In the various places I’ve lived, I’ve always learned that finding community is the most important priority. One way I tried to do that here was to start a small group/Bible study at our church.
Looking back now, this was a lofty goal, considering I was hardly fluent in the language. Each Wednesday night, I wandered my way through the unlit streets to find the hostess’ home. I really didn’t realize how much I relied on Google maps in the U.S. until I tried to find my way around without any technological assistance.
One particular study, I sat awkwardly waiting for the group to start, as the women filed in and rattled off their day’s anecdotes at lightening speed. I felt like a child lost in a store. I gazed around the room, hoping to catch a word or two I understood. It was more like trying to jump in to double-dutch–when do I enter? So I sat in silence.
This was why I needed to type up each lesson that I prepared ahead of time. Chris was gracious enough to help me with edits but I could not veer from my script. A little difficult to experience community when you can’t improvise.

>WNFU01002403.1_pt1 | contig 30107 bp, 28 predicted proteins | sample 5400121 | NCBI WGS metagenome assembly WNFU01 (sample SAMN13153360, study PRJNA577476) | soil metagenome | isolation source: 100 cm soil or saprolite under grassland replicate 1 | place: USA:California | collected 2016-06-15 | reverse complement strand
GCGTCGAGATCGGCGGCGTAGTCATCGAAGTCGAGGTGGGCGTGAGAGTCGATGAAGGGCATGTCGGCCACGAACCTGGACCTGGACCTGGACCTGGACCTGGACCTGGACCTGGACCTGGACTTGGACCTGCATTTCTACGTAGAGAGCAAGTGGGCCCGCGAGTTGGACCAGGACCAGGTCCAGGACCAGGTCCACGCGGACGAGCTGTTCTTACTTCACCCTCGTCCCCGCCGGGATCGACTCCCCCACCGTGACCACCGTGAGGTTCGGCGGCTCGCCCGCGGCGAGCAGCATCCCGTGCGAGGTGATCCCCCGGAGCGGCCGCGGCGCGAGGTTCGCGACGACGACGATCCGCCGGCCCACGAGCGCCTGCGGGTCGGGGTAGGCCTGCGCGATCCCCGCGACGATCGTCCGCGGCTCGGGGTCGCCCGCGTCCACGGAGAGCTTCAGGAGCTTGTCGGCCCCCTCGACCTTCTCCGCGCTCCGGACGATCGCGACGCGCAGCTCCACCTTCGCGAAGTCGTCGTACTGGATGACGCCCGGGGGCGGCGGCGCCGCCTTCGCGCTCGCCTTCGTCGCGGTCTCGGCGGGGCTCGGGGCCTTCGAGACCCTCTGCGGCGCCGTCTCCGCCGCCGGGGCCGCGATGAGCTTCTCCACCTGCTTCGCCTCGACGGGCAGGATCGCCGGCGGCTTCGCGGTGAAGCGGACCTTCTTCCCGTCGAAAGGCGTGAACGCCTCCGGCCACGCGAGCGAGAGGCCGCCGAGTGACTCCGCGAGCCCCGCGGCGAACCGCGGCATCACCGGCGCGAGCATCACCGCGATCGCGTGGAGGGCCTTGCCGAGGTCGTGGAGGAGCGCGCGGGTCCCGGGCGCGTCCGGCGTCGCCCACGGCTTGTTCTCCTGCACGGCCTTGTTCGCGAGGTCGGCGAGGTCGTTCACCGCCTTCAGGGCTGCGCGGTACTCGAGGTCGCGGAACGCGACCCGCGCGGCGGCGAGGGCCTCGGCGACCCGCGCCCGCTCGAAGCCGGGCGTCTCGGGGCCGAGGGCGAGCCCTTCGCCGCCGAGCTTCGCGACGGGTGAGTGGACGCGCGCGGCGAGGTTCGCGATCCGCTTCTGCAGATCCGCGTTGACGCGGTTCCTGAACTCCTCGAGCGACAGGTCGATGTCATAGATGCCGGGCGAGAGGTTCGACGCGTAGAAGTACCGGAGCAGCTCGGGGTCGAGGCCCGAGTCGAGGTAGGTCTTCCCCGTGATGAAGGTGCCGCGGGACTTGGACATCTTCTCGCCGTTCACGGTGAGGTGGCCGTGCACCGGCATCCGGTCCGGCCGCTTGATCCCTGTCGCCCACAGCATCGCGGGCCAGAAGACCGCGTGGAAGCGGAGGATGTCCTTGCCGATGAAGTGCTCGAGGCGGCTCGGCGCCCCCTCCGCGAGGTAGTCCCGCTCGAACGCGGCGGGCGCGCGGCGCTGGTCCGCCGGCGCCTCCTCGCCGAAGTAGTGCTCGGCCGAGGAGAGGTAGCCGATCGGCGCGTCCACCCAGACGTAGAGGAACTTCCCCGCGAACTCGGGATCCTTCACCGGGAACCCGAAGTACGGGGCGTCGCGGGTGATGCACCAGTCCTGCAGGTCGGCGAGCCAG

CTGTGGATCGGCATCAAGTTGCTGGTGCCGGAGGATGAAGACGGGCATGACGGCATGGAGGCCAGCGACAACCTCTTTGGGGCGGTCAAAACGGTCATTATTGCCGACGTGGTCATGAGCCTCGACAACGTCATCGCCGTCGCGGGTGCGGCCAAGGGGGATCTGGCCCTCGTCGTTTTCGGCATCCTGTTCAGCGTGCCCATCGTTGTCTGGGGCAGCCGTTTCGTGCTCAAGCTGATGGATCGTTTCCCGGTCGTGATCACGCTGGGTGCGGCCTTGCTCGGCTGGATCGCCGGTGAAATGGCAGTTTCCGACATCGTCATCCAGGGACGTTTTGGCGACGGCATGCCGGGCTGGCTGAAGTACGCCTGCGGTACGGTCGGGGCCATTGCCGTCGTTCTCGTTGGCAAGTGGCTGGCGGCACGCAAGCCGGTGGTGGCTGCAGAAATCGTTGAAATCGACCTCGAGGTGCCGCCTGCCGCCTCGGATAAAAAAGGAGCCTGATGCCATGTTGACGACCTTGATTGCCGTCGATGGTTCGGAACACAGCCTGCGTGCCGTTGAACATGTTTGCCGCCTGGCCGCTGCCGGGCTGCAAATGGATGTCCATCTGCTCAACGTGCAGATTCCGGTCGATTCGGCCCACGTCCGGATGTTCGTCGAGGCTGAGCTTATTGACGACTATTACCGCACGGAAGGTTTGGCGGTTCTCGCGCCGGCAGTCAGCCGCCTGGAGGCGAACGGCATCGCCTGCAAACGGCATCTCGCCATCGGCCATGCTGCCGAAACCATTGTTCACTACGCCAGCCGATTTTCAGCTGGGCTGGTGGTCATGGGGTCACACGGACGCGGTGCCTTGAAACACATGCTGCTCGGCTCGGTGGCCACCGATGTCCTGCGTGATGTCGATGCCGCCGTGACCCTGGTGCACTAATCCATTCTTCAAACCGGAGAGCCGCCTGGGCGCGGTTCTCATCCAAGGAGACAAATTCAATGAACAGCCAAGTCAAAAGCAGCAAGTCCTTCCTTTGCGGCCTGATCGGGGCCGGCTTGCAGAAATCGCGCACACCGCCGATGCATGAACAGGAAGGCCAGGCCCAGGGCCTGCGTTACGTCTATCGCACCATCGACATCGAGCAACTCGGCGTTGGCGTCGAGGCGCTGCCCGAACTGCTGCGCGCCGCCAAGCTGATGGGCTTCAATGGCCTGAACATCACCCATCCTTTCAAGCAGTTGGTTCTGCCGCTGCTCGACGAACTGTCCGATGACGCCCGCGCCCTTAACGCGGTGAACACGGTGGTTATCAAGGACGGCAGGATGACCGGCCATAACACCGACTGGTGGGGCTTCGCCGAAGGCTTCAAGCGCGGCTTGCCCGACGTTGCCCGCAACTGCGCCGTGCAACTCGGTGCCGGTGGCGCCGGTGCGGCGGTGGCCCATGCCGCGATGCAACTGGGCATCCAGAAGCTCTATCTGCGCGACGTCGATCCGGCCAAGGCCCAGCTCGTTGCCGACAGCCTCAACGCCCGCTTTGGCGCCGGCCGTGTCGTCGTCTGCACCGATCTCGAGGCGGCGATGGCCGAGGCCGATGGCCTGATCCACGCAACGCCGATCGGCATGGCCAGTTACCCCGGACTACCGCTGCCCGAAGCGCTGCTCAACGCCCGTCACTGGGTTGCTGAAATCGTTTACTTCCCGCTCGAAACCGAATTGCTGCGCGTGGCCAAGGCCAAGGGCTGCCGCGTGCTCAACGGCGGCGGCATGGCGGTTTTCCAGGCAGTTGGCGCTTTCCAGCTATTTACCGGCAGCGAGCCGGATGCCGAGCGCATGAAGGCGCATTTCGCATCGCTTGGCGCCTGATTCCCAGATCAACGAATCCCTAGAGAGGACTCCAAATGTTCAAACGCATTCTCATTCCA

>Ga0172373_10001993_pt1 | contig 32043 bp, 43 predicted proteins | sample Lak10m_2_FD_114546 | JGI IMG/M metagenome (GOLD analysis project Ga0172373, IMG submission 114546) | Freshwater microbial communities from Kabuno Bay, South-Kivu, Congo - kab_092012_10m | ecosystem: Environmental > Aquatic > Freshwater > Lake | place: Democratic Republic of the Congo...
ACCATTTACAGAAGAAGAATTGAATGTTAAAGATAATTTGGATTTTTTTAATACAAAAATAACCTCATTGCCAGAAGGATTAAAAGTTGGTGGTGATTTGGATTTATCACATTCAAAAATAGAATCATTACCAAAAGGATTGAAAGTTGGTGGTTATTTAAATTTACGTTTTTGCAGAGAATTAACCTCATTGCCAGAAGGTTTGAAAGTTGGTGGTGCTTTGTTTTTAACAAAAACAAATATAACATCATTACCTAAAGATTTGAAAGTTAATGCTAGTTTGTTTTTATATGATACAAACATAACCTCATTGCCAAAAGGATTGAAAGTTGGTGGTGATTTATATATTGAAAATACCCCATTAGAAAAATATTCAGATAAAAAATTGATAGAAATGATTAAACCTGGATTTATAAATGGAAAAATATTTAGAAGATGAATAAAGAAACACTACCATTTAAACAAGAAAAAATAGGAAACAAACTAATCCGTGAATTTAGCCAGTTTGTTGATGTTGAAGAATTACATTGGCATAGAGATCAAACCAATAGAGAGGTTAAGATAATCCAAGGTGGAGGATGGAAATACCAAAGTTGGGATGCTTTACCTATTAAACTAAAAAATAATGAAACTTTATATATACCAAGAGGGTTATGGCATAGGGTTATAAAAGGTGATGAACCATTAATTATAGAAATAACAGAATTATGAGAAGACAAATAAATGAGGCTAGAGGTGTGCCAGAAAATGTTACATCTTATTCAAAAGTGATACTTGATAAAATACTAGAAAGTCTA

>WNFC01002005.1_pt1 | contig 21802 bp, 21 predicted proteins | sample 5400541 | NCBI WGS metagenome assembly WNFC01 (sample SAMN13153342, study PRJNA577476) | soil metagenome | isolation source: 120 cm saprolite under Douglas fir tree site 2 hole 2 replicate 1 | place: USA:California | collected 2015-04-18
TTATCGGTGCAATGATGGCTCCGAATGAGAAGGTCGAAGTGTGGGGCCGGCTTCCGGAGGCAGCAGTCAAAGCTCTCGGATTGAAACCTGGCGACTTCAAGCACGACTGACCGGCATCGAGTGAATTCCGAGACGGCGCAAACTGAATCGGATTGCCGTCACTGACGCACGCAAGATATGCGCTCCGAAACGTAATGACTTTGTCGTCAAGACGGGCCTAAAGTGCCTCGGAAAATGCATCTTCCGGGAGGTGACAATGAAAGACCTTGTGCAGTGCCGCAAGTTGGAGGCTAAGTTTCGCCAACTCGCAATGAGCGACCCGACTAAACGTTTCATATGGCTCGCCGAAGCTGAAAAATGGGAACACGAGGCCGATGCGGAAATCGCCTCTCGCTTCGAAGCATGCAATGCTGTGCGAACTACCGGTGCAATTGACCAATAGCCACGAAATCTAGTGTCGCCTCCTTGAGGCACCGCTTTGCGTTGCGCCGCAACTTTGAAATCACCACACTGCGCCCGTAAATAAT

Most of the women in our group were single or divorced. I was the newlywed. I was out of my element in more than one way here. But this is what finding community is about, you put yourself out there in hopes of finding a shared connection. I began to read my way through the study about reading the Bible to find daily encouragement. As I closed the lesson, I went off script.
I wanted to challenge the women with a tangible way to put the lesson into practice. I urged them to write out their favorite verse on their “esposo”. I meant to say my newest learned vocabulary, “espejo.” That’s right, I urged these single women to write their Scripture on their husbands, not their mirrors.
I guess laughter is a shared connection!
(**In November that year, I moved to Guatemala for a month to improve my Spanish.)
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